MULTIPLE DISABILITIES: INCLUDING DEAF & BLINDNESS 

Deaf blindness is a unique disability that combines varying degrees of both hearing and visual impairment. All individuals who are deaf blind experience extreme challenges with communication, the way they access information, and mobility and most have additional physical and medical conditions.

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RPwD ACT 2016:

Multiple Disabilities refers to the presence of more than one disability in a person. People with multiple disabilities have to be helped through special education and assistive programs as considering just one of their disability is not enough. Persons with multiple disabilities have a combination of two or more serious disabilities (e.g., cognitive, movement, sensory), such as mental retardation with cerebral palsy.

Multiple Disabilities is the simultaneous occurrence of two or more disabling conditions that affect learning or other important life functions. These disabilities could be a combination of both motor and sensory nature.

(For more information please refer to RPwD ACT 2016 on ASK TINA page)

Causes of multiple disabilities:

There are two major causes of deaf-BLINDNESS:

 

One is rubella syndrome, a congenital condition that arises when the mother contracts rubella, or German measles, during the first months of pregnancy. Thanks to wide-spread immunization for rubella, deaf-blindness attributable to this syndrome has been greatly reduced. The second major cause is Usher syndrome (Shprintzen, 1997), a rare genetic disorder.

Symptoms of deaf blindness include:

  • Needing to turn up the volume on the television or radio.

  • Difficulty following a conversation.

  • Not hearing noises such as a knock at the door.

  • Asking others to speak loudly, slowly and more clearly.

  • Needing to hold books or newspapers very close, or sitting close to the television.

 

Accessibility and accommodations

  • Assistive technology used to help people with deaf blindness:

  • Screen readers: A program that analyses the layout and content of a website and provides a text to speech translation.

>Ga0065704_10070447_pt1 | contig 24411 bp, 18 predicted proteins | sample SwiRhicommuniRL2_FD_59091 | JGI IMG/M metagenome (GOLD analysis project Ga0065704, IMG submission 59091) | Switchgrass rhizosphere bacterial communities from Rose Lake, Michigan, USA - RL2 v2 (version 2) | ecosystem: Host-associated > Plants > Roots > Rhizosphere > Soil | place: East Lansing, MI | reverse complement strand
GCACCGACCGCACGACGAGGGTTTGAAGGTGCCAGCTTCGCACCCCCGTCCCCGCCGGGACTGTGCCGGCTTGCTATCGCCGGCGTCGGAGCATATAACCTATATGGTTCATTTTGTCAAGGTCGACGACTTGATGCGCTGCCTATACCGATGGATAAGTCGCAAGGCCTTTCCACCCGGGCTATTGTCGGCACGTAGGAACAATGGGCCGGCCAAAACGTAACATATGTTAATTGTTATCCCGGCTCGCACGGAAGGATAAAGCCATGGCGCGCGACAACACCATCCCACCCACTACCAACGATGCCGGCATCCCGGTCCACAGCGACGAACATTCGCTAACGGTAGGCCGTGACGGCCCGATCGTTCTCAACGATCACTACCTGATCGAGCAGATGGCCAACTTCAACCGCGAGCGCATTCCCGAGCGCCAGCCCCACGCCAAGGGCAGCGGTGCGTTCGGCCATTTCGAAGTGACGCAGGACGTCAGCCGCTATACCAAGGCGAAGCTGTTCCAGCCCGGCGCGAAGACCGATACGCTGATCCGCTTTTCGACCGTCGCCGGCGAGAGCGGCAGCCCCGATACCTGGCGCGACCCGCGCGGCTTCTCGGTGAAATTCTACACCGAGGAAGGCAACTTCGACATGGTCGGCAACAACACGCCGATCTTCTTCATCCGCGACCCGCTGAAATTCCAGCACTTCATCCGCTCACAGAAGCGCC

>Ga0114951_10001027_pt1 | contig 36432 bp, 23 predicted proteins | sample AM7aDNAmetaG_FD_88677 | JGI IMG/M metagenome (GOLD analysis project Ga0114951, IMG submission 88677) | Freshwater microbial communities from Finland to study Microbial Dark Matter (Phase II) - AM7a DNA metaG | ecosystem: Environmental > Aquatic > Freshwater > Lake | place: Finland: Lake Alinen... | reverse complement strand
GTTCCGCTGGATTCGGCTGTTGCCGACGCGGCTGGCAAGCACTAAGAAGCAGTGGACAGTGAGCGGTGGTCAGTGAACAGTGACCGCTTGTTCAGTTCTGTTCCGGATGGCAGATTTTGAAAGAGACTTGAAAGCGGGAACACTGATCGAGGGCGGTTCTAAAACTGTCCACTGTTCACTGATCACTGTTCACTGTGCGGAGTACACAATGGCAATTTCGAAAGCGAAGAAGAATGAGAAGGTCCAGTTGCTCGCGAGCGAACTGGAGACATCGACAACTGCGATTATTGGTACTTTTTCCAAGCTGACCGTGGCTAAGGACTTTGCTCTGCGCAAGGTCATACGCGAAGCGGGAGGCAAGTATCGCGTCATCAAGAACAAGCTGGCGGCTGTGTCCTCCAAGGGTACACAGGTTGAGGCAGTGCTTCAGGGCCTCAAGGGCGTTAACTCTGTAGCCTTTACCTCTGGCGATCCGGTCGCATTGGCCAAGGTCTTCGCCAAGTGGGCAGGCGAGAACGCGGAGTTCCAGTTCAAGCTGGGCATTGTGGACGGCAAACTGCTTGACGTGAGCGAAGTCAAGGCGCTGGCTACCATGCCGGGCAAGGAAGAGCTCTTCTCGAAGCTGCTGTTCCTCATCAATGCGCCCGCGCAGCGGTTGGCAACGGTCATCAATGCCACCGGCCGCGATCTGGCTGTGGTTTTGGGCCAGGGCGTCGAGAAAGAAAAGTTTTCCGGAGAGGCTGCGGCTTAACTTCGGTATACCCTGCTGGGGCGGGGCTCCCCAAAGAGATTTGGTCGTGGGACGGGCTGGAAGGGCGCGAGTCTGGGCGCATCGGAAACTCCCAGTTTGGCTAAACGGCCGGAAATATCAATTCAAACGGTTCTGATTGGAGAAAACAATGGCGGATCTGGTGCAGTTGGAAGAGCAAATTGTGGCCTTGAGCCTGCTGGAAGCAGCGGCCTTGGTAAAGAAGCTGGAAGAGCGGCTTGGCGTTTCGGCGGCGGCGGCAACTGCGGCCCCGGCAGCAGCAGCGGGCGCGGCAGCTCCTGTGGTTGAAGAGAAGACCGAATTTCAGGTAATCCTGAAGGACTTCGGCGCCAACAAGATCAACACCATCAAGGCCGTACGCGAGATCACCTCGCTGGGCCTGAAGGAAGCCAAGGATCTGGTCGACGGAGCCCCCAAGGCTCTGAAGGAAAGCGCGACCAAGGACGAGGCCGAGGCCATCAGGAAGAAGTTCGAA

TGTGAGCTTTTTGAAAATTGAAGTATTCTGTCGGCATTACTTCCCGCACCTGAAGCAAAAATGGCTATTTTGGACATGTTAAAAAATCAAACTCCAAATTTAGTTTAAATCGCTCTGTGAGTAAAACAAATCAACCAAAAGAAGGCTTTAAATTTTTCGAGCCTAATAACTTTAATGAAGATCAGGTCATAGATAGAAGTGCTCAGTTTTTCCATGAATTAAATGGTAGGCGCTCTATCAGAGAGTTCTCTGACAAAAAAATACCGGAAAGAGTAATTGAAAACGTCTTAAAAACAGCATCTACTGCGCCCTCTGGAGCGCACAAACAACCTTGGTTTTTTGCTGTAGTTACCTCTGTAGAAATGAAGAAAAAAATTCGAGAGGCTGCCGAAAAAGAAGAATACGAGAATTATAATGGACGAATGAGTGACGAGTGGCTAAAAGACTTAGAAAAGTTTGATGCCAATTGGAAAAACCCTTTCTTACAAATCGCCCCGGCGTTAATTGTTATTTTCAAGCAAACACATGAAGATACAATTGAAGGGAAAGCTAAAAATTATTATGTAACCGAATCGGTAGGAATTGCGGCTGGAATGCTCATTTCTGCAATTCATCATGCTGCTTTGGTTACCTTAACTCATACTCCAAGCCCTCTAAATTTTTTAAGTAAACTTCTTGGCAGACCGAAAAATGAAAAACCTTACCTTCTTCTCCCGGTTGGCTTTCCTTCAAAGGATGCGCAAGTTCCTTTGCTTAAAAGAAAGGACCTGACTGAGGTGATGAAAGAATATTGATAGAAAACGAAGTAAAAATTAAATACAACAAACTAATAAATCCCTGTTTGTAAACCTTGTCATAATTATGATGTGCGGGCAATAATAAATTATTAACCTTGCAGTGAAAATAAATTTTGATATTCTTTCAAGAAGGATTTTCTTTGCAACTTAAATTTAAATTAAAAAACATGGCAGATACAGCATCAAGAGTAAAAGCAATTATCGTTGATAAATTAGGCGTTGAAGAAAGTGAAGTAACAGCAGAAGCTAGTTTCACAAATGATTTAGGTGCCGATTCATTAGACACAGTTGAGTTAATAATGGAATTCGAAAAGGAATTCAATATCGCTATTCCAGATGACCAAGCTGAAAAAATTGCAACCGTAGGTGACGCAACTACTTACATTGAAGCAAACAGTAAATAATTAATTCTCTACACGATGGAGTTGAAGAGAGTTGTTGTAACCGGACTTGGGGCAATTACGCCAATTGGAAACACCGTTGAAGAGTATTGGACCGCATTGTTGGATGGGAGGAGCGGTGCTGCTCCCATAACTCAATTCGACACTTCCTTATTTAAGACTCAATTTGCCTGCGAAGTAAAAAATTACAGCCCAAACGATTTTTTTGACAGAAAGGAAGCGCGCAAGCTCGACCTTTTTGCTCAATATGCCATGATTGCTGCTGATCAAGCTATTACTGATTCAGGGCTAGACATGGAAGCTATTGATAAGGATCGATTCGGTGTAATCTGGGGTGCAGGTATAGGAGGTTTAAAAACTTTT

• Braille displays: A device that translates digital text into braille dots that can be read with the fingers. Magnifying glasses, that displays the letters in large content and large print.

  • Avoid making assumptions about a person’s disability or capabilities; many persons with disabilities talk about being frustrated with people assuming what they can or cannot do. Remember that although persons with disabilities might have specific needs, every individual is different.

  • Advance planning is usually crucial for academic success. Consult with the staff at the Office for Students with Disabilities.

  • Choose course materials early. This will allow enough time for you to convert the documents into alternative formats, or for students to request the formats they need.

  • Encourage students to tell you about any accessibility concerns. You can do this verbally early in the semester and by including an accessibility statement on your syllabus. Indicate that such conversations are confidential and are strictly for facilitating any learning needs or accommodations that may be in place.

  • Identify and clearly express the essential course content, and recognize that students can express understanding of essential course content in multiple ways. Diversify assignments or allow for exceptions to enable all students to demonstrate their specific talents (for example, oral presentations, poster presentations and written assignments).

  • Insist on professional, civil conduct between and among students to respect people’s differences and create an inclusive environment.

  • Consider providing your classes with information about the accessible features of their immediate environment (for example, automatic doors and accessible washrooms).

  • Provide the course outline, the list of reading requirements, copies of overhead slides, and all other materials in an accessible, digital format whenever possible. Some persons with deaf-blindness will use assistive technology. The type of technology they use will depend, in part, on their hearing and sight levels and whether they rely on one of their senses more than the other, if at all. Assistive technologies could include sound amplification (hearing aids), as well as screen readers and/or screen-enhancement software that allow the user to magnify the computer screen or change the contrast.